In the book Fahrenheit 451 Guy Montag a fireman that burns books, goes through some rough times trying to find happiness in his life. He gets awaken to this idea when he meets a girl named Clarisse who asks him question and makes him question his happiness and love. Then again through all of this thinking he starts to find himself getting curios and starts to take books from houses that need to be burned for having them. Although Montag can be seen as a murder he is justified in killing Beatty, the fireman chief, because Montag is curious and tired of kids not knowing what really happened throughout history, as well as how Beatty treats him throughout the book. In the end Montag killing Beatty was a helpful act for society itself.
He is 30 and married to his wife Mildred that is only with him because of his money and talent. He works for the fire department and scorches books for a living to keep knowledge out of people’s heads with a slight twist. The world sees him as a generally afraid person that is very insecure about what he does that Montag is a rebel that does not abide by the rules and does not do what he is told. Montag shows rebellion when he says “Didn't firemen prevent fires rather than stoke them up and get them going” (Bradbury, 5). In this quote, he realizes that what he does for a living is wrong and he should change his ways and do what a fireman is supposed to do.
Near the end of the book on page 106 it says “‘Why’ said Montag slowly ‘we’re stopped in front of my house.’” Montag being a fireman makes this ironic because of his pursuit of knowledge was his downfall. The point is that he went against the world he knew to find out that the world he got in return was worst. At the beginning of the book “It was a pleasure to burn.” Montag thinking this at the very beginning without knowledge he truly believes it is a pleasure to burn.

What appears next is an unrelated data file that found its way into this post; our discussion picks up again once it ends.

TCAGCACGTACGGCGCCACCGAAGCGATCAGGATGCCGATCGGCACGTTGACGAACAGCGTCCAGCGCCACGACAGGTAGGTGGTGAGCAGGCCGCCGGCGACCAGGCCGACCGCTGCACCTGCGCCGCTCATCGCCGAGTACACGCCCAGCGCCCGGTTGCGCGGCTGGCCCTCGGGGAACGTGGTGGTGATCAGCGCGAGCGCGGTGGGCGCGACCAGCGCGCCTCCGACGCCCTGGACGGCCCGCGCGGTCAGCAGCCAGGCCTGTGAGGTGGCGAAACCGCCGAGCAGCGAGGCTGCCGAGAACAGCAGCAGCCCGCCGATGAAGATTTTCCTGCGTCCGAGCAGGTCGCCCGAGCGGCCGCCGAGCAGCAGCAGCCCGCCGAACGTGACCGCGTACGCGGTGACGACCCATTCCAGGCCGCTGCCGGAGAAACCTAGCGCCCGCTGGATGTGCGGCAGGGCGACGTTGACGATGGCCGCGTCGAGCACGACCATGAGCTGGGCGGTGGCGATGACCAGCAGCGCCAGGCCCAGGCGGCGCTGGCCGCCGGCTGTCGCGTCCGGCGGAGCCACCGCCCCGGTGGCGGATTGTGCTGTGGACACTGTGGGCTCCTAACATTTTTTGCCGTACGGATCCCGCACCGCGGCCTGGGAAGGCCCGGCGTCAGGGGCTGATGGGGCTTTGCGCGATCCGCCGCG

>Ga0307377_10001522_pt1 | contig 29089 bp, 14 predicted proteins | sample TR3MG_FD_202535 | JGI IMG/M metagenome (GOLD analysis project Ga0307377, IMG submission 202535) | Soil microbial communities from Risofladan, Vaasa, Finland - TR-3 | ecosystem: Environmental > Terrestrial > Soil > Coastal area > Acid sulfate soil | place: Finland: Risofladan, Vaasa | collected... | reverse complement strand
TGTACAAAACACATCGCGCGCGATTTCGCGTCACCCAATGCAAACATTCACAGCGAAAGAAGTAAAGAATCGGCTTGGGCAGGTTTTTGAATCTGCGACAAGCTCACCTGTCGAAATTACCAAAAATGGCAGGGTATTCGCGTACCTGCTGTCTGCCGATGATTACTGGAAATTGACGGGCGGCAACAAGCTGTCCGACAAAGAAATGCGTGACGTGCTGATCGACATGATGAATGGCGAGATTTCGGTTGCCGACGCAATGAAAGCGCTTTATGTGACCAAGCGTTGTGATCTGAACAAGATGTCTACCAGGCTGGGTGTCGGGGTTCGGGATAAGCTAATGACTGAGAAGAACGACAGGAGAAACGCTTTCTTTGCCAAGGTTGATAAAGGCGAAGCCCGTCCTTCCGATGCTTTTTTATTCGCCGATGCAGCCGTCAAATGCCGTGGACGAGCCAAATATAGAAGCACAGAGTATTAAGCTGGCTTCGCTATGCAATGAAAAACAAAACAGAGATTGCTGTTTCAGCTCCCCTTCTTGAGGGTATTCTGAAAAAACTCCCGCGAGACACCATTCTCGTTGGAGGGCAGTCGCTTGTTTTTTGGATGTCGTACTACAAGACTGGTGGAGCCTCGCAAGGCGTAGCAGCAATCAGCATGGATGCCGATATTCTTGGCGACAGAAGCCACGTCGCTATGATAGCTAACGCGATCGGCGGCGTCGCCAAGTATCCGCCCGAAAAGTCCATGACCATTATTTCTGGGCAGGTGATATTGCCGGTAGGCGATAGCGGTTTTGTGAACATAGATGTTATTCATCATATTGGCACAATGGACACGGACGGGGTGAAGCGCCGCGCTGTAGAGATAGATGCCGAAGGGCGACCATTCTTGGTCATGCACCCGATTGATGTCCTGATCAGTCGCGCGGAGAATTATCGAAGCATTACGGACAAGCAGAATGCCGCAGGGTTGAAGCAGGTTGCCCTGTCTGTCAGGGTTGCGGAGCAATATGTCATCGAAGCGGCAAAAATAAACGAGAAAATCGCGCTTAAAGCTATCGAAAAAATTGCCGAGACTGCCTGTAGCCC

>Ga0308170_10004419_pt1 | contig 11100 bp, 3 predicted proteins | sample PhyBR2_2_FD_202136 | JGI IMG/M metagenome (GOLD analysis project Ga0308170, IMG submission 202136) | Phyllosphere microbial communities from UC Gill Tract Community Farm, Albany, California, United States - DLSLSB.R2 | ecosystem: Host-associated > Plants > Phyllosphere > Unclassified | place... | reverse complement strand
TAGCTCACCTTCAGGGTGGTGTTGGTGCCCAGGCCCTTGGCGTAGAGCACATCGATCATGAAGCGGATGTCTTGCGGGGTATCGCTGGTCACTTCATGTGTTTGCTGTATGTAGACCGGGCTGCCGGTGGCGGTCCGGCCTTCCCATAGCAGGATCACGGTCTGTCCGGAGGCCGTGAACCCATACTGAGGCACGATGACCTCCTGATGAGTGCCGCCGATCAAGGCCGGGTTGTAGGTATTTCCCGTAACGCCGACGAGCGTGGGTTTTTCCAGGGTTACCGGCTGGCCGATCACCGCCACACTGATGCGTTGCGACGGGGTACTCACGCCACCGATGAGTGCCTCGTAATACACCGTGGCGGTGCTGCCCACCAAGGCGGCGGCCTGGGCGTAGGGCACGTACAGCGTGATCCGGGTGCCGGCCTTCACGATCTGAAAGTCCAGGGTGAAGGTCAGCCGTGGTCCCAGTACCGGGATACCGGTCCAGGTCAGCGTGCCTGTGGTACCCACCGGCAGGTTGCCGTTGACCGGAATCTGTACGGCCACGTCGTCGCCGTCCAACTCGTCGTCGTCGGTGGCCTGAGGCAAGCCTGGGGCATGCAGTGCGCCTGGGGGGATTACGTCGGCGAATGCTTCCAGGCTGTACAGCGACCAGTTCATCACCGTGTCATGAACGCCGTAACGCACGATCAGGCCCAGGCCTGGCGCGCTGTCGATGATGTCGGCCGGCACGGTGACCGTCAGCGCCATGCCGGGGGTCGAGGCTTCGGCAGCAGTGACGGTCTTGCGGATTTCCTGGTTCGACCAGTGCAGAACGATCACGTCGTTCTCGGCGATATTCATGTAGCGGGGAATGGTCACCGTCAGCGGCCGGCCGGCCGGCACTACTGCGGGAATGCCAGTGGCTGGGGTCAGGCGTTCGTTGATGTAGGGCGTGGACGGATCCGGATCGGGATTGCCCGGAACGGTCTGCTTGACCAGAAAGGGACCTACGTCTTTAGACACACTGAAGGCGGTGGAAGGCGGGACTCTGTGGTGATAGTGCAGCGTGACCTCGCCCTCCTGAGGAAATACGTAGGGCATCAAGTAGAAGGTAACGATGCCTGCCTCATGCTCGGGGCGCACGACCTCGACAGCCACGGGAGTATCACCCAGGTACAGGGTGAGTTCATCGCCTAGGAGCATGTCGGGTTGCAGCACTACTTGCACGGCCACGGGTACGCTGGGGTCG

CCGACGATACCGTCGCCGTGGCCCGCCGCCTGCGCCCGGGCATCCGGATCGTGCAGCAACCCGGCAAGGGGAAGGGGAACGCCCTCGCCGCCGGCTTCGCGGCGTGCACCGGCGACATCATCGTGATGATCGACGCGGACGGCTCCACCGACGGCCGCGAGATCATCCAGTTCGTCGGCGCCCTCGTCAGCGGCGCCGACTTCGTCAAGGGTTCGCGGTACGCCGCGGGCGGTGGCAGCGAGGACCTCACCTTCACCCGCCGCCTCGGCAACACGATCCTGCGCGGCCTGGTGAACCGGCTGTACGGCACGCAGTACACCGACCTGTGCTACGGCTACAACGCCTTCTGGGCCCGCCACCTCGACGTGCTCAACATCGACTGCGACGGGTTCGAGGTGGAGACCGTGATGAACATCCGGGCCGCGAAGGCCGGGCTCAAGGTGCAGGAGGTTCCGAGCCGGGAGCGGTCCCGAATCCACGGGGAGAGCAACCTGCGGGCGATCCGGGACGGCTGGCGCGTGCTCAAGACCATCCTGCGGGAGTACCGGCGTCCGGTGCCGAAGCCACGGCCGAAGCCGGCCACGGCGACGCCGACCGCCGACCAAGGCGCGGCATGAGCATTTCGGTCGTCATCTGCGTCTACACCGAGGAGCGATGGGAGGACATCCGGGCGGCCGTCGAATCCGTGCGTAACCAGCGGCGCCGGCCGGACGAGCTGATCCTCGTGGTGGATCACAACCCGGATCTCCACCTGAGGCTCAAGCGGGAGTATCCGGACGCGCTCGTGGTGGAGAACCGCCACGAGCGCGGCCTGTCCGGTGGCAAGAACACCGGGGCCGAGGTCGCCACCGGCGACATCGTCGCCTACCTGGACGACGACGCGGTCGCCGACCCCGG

Like Bob Ewell for example when he was killed. In To Kill a Mockingbird, it says, "At that moment Aunt Alexandra came to the door and called us, but she was too late. It was Miss Stephanie's pleasure to tell us this morning Mr. Bob Ewell stopped Atticus on the post office corner, spat in his face, and told him he'd get him if it took the rest of his life." (page 217). This shows Bob being treated equally by being killed because he wasn’t a nice person.
Captain Beatty kept nagging Montag about why books were so important and why he wanted to have a stack so bad. Montag, getting mad, flips the switch on his flame thrower and ends up burning Beatty. Once Montag was gone from the city, he tried to be a better person and escape the man he used to be. Montag, at the end, does believe he is a better character and believes he is very different than what he used to be.
He is given the task of burning books. This act is done in the hopes of calming the masses by eliminating material that may drive them to express themselves in a negative manner. At the beginning of the novel, Montag does not mind his job; he just does what he is told without question. However, when he first meets Clarisse his mind starts wandering off and he begins to lose focus in his daily activities.